- Finding out that one’s view of the New York Times homepage is different from that of another person.
In the physical world, privacy is tangible. It’s relatively easy to understand what is private, what isn’t, and whether or not something will stay private over time. Physical affordances let us understand the true reach of our privacy, whether it’s locking a door, handing over a handwritten note, or concealing things based on our context (e.g., not showing one’s wallet or jewelry when in an unfamiliar city).
In the digital world, however, privacy is intangible. People don’t understand what is truly private and what isn’t, nor the scope of their decisions online. They don’t understand what is permanent and what can change over time, whether it’s a party snapshot shared with friends or ongoing searches for help with depression. And people’s feelings about what is private is often influenced by unexpected factors. For instance, Google recently placed a Father’s Day blurb on their homepage and within Gmail, exhorting people to “Call your Father”. However, while people found the homepage blurb to be fanciful and friendly, the Gmail blurb felt intrusive because it was in their “personal space” online.
Expectations of Privacy
People have underlying expectations around what is private online, and this is what drives their behaviors—far more than anything they might find in privacy policies or in sifting through preference settings. Sometimes people consciously think about how they expect their privacy to be handled online, but often they simply go on intuition built upon life experiences and cultural background.
“When I log in, it knows who I am, but nobody else can see it”
“When I am on Google, I am anonymous”
“Companies don’t share or sell my data”
This hazy approach to privacy drives behavior as well. People will click through privacy dialogs and warnings without internalizing the rules because they assume that the website will do the right thing with their data—however they personally define “doing the right thing.” However, people’s expectations are often out of alignment with what is really being done with their data, and they don’t understand that certain information may become publicly accessible, remixed, or sold to third parties. For instance, when uploading a photo to Flickr as “publicly accessible,” some are surprised to see that it is also featured on the “Recent Uploads” page on Flickr. And at other times, these rules are changing behind the scenes, without reaching the conscious awareness of the user.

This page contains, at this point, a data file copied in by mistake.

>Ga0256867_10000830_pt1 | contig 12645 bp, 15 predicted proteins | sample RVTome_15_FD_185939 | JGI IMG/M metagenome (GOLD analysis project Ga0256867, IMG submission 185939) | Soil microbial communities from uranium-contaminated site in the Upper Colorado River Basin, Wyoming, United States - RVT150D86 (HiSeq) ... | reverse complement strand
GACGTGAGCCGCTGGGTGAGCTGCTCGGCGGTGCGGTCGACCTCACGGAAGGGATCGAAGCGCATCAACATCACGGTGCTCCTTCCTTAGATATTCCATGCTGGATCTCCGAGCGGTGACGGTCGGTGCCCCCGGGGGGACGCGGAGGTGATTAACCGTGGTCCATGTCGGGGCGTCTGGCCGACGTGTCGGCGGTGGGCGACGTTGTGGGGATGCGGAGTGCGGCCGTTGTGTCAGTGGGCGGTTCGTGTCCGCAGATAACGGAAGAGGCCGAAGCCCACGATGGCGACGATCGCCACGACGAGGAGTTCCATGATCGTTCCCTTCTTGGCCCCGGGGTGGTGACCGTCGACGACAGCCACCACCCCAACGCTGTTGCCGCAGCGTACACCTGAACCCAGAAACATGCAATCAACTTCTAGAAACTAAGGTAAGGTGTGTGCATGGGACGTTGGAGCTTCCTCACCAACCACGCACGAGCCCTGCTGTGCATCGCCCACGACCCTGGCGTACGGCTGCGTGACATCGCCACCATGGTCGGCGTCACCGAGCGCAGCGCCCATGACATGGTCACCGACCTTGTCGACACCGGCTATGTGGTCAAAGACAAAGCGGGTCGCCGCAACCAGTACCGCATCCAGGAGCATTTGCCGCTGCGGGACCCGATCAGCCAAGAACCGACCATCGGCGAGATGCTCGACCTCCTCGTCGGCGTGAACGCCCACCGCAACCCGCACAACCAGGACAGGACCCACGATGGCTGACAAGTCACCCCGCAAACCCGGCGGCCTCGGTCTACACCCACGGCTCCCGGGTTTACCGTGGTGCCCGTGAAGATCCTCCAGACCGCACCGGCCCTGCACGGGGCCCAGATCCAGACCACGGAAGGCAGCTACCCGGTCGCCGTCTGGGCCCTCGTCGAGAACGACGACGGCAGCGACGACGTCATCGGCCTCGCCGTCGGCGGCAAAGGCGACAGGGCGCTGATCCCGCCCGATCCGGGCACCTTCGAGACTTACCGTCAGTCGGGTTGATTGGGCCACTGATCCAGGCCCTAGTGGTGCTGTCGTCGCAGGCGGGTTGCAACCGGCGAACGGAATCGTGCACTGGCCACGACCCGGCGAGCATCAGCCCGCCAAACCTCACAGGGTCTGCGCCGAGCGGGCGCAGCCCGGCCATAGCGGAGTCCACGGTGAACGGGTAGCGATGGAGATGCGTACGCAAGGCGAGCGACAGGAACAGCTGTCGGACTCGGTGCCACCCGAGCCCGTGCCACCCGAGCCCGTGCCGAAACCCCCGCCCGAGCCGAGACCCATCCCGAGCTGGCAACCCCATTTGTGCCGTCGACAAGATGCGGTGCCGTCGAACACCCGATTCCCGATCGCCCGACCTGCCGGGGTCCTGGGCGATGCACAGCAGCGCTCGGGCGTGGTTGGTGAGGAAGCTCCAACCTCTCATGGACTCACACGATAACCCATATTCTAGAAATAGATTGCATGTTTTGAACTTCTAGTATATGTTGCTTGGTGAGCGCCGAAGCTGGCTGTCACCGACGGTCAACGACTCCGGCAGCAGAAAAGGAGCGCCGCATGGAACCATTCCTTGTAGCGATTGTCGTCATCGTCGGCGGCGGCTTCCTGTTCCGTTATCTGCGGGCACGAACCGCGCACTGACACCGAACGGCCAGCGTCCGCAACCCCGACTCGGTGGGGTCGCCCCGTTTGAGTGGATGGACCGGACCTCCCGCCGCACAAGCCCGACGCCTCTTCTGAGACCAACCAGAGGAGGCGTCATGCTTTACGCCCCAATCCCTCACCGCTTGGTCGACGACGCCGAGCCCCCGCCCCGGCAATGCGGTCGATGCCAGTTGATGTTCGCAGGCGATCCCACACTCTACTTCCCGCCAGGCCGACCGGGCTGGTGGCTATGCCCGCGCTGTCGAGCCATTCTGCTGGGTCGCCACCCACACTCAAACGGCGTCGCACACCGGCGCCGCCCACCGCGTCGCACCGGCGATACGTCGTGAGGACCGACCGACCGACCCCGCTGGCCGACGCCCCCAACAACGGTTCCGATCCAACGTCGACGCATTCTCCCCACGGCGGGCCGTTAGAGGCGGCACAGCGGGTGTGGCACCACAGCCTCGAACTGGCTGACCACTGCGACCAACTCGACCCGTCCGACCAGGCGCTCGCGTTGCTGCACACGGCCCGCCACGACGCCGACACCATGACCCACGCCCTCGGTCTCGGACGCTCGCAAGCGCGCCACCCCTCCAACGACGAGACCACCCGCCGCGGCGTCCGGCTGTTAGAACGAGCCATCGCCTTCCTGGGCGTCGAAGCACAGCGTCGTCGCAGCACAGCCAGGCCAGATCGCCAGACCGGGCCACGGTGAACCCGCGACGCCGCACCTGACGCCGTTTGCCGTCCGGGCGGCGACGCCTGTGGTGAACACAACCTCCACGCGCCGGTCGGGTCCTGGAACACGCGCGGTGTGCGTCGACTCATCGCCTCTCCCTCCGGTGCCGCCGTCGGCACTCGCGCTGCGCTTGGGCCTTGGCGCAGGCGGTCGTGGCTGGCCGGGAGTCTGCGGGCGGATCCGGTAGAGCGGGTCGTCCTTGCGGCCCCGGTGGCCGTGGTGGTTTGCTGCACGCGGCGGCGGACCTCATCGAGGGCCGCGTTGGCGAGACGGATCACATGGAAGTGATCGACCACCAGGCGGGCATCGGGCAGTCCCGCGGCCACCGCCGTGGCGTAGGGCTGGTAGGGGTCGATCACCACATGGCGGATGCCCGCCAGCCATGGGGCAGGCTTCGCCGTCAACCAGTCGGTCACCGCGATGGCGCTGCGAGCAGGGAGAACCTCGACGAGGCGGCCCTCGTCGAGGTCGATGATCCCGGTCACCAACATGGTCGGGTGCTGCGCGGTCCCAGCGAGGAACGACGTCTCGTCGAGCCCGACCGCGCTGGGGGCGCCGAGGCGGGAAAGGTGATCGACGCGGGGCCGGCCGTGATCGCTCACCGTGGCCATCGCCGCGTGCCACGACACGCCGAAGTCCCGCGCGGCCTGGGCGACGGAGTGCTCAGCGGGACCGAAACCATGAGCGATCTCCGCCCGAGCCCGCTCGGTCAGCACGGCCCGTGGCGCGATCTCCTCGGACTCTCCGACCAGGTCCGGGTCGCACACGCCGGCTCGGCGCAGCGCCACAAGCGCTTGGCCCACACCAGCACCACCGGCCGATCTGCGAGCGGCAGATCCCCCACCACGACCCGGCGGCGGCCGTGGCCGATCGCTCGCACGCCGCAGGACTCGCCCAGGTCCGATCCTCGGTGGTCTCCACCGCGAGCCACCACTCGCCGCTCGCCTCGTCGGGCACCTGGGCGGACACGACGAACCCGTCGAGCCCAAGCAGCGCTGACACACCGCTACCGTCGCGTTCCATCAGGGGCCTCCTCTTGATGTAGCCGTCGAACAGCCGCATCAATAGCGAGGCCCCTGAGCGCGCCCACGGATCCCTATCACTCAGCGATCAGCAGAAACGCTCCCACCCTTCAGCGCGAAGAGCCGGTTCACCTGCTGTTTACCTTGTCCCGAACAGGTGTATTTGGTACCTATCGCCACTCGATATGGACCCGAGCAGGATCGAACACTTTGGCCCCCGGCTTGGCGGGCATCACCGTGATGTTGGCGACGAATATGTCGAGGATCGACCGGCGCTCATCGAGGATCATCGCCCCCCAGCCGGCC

The Positive Side of Privacy
As online privacy fears continue to grow in the collective consciousness, they cause people to not take full advantage of the digital world. People stop using features and functions, and avoid providing information such as their location, photos, or preferences. People react explosively when they feel that their privacy has been breached, leading to bad publicity for websites or mobile apps, whether warranted or not.
But there is a bright side to all of this. Treating privacy properly can turn it into a positive rather than a negative. When people entrust a website or mobile app with their data, they can build trust in the service. When this trust is respected by the service, the resulting bond can become stronger than purely financial or logistical considerations.
“I’ll pay $10 more on Amazon instead of the other site because I know Amazon will do the right thing if I have to return it.”
“I know that my insurance agent won’t let them mismanage my online data”
This can result in a transformation of privacy concerns into the foundation for confidence and trust. By properly handling privacy, companies can create a more positive dialog with the user, which can create engagement, build brand equity, foster an emotional connection, and establish deep-seated trust in the service. And, over time, this opens opportunities for the creation of new and more personalized features, functions, offerings, and businesses.
Next in the series: How to design for trust, and results from our research into trust and privacy for mobile devices.